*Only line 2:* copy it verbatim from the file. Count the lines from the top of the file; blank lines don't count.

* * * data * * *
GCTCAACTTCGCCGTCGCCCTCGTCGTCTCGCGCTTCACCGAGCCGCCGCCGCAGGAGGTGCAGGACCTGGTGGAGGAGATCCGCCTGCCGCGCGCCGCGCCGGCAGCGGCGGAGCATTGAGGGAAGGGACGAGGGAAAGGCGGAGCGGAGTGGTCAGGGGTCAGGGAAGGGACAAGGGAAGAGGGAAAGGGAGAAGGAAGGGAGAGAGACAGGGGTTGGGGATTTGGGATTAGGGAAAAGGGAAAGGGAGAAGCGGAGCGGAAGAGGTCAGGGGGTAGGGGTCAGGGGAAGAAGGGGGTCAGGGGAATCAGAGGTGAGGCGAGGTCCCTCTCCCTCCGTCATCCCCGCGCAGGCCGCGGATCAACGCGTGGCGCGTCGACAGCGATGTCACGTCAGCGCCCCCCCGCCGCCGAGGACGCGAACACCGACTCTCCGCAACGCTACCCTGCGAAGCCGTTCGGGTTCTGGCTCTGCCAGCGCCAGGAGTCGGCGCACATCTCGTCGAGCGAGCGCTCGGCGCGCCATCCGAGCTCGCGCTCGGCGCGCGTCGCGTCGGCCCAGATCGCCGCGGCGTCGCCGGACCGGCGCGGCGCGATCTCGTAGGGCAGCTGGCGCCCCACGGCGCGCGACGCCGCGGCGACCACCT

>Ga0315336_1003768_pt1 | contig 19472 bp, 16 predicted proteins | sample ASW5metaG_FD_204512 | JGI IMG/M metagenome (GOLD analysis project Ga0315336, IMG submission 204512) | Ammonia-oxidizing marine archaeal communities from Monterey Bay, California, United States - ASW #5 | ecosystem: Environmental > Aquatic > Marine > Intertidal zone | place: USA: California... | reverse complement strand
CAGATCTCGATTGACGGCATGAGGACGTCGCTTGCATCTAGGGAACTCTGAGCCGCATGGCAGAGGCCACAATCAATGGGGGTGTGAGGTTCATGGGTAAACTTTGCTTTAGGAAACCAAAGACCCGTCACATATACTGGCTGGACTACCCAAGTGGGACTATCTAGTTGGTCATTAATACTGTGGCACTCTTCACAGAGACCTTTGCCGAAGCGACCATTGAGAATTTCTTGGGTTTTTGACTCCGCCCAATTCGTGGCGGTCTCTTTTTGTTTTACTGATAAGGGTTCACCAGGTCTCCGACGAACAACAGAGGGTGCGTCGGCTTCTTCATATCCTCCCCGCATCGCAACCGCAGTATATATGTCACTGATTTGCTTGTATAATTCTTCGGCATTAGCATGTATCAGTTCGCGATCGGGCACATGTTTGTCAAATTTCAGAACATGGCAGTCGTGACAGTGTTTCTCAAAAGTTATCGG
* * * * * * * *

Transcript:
>Ga0315336_1003768_pt1 | contig 19472 bp, 16 predicted proteins | sample ASW5metaG_FD_204512 | JGI IMG/M metagenome (GOLD analysis project Ga0315336, IMG submission 204512) | Ammonia-oxidizing marine archaeal communities from Monterey Bay, California, United States - ASW #5 | ecosystem: Environmental > Aquatic > Marine > Intertidal zone | place: USA: California... | reverse complement strand